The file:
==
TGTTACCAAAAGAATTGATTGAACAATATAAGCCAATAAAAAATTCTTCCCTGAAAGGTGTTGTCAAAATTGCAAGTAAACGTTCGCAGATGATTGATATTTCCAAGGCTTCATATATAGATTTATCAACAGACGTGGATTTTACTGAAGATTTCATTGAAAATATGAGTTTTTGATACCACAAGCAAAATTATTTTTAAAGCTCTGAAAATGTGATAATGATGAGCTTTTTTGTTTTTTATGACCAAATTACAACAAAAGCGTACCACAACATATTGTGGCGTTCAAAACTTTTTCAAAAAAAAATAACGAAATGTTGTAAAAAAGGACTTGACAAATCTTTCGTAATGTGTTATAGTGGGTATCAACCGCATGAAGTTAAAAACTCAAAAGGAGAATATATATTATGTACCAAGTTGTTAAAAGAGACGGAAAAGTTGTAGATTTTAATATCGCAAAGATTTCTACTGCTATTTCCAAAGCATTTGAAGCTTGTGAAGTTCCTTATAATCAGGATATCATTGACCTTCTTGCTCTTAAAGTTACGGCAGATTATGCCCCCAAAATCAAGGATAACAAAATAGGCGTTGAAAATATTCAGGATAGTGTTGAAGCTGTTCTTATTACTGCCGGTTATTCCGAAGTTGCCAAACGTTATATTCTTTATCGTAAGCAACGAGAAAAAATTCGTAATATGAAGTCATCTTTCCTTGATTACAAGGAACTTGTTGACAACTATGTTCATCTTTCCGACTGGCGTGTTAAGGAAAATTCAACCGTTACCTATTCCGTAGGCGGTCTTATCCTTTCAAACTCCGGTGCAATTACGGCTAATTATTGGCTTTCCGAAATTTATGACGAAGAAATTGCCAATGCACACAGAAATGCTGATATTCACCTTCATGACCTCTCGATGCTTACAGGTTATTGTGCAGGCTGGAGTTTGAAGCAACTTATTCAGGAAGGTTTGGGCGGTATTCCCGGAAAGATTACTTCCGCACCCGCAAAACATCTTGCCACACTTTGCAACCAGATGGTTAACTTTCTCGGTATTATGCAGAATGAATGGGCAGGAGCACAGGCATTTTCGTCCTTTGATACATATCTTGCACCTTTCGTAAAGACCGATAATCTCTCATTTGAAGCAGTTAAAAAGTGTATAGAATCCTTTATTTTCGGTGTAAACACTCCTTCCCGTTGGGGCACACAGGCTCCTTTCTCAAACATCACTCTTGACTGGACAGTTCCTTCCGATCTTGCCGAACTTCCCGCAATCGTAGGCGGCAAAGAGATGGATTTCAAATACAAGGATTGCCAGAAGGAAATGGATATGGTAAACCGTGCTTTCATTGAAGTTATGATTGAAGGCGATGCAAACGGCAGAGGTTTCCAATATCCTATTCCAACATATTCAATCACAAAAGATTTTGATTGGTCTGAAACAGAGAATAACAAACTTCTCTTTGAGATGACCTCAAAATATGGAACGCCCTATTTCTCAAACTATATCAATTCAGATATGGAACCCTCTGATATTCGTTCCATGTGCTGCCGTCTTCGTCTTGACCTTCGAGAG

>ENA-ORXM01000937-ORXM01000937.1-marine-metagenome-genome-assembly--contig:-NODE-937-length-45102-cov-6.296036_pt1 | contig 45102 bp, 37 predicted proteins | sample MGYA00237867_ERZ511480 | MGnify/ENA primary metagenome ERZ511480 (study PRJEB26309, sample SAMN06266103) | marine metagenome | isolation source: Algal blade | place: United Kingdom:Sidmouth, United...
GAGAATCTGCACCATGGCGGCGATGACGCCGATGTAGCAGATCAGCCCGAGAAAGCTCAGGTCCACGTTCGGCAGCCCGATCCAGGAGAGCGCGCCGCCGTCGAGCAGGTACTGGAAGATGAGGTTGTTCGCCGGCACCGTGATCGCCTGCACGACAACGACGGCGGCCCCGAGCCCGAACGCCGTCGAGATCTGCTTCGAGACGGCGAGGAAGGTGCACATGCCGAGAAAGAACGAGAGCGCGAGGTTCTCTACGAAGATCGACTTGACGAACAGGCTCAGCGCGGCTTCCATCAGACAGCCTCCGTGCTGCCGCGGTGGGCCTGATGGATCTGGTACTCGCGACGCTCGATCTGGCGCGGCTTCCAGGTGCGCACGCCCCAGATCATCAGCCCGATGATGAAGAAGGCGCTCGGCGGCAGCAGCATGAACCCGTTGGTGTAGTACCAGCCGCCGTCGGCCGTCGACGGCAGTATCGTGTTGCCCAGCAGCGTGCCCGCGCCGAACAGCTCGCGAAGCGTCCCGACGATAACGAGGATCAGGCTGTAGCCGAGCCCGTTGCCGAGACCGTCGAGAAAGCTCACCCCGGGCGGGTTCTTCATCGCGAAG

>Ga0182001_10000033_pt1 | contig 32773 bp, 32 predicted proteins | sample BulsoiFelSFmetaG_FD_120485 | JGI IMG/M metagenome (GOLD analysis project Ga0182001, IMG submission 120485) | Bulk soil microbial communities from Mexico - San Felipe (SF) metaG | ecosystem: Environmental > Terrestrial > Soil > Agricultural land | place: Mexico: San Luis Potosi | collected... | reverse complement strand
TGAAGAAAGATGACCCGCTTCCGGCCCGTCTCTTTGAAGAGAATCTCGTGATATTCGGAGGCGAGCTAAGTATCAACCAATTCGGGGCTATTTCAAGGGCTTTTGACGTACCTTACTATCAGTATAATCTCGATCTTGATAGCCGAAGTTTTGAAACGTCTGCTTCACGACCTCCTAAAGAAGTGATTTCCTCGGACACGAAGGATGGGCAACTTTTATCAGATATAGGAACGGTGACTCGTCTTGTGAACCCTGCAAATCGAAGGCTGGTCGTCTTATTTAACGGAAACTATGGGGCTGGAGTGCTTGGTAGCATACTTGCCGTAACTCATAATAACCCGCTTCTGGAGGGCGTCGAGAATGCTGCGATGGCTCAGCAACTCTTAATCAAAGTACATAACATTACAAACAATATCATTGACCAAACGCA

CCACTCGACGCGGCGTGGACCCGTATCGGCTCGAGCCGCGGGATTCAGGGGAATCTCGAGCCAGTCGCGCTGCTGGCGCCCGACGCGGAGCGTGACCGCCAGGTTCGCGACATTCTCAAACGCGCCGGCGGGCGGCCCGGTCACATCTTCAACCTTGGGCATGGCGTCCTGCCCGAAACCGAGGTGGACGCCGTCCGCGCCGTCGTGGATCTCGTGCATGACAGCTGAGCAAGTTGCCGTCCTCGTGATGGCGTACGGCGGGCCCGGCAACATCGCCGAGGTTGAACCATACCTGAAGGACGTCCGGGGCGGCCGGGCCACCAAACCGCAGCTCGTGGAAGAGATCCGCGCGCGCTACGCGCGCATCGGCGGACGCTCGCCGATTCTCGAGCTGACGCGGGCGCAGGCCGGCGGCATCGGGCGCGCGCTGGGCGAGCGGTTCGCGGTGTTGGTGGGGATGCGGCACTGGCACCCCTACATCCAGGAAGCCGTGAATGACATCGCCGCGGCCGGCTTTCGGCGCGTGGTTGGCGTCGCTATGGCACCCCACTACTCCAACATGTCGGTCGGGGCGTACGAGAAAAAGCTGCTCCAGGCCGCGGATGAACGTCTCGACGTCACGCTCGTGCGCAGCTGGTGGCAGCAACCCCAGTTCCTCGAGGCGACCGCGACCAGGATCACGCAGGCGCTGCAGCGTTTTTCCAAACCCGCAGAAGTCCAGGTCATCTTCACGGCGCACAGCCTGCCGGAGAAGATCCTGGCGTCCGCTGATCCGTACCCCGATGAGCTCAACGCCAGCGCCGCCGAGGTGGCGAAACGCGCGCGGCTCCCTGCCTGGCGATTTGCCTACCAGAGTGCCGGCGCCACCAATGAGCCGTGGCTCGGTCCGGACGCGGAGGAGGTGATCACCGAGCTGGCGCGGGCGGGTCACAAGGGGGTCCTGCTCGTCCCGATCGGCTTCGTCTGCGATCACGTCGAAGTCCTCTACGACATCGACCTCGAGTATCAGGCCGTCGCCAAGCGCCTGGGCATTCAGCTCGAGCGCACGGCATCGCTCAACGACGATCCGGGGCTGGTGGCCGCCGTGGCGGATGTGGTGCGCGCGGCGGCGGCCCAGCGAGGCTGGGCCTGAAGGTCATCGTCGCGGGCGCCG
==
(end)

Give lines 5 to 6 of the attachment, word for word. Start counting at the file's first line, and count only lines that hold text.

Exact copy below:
TGAAGAAAGATGACCCGCTTCCGGCCCGTCTCTTTGAAGAGAATCTCGTGATATTCGGAGGCGAGCTAAGTATCAACCAATTCGGGGCTATTTCAAGGGCTTTTGACGTACCTTACTATCAGTATAATCTCGATCTTGATAGCCGAAGTTTTGAAACGTCTGCTTCACGACCTCCTAAAGAAGTGATTTCCTCGGACACGAAGGATGGGCAACTTTTATCAGATATAGGAACGGTGACTCGTCTTGTGAACCCTGCAAATCGAAGGCTGGTCGTCTTATTTAACGGAAACTATGGGGCTGGAGTGCTTGGTAGCATACTTGCCGTAACTCATAATAACCCGCTTCTGGAGGGCGTCGAGAATGCTGCGATGGCTCAGCAACTCTTAATCAAAGTACATAACATTACAAACAATATCATTGACCAAACGCA

CCACTCGACGCGGCGTGGACCCGTATCGGCTCGAGCCGCGGGATTCAGGGGAATCTCGAGCCAGTCGCGCTGCTGGCGCCCGACGCGGAGCGTGACCGCCAGGTTCGCGACATTCTCAAACGCGCCGGCGGGCGGCCCGGTCACATCTTCAACCTTGGGCATGGCGTCCTGCCCGAAACCGAGGTGGACGCCGTCCGCGCCGTCGTGGATCTCGTGCATGACAGCTGAGCAAGTTGCCGTCCTCGTGATGGCGTACGGCGGGCCCGGCAACATCGCCGAGGTTGAACCATACCTGAAGGACGTCCGGGGCGGCCGGGCCACCAAACCGCAGCTCGTGGAAGAGATCCGCGCGCGCTACGCGCGCATCGGCGGACGCTCGCCGATTCTCGAGCTGACGCGGGCGCAGGCCGGCGGCATCGGGCGCGCGCTGGGCGAGCGGTTCGCGGTGTTGGTGGGGATGCGGCACTGGCACCCCTACATCCAGGAAGCCGTGAATGACATCGCCGCGGCCGGCTTTCGGCGCGTGGTTGGCGTCGCTATGGCACCCCACTACTCCAACATGTCGGTCGGGGCGTACGAGAAAAAGCTGCTCCAGGCCGCGGATGAACGTCTCGACGTCACGCTCGTGCGCAGCTGGTGGCAGCAACCCCAGTTCCTCGAGGCGACCGCGACCAGGATCACGCAGGCGCTGCAGCGTTTTTCCAAACCCGCAGAAGTCCAGGTCATCTTCACGGCGCACAGCCTGCCGGAGAAGATCCTGGCGTCCGCTGATCCGTACCCCGATGAGCTCAACGCCAGCGCCGCCGAGGTGGCGAAACGCGCGCGGCTCCCTGCCTGGCGATTTGCCTACCAGAGTGCCGGCGCCACCAATGAGCCGTGGCTCGGTCCGGACGCGGAGGAGGTGATCACCGAGCTGGCGCGGGCGGGTCACAAGGGGGTCCTGCTCGTCCCGATCGGCTTCGTCTGCGATCACGTCGAAGTCCTCTACGACATCGACCTCGAGTATCAGGCCGTCGCCAAGCGCCTGGGCATTCAGCTCGAGCGCACGGCATCGCTCAACGACGATCCGGGGCTGGTGGCCGCCGTGGCGGATGTGGTGCGCGCGGCGGCGGCCCAGCGAGGCTGGGCCTGAAGGTCATCGTCGCGGGCGCCG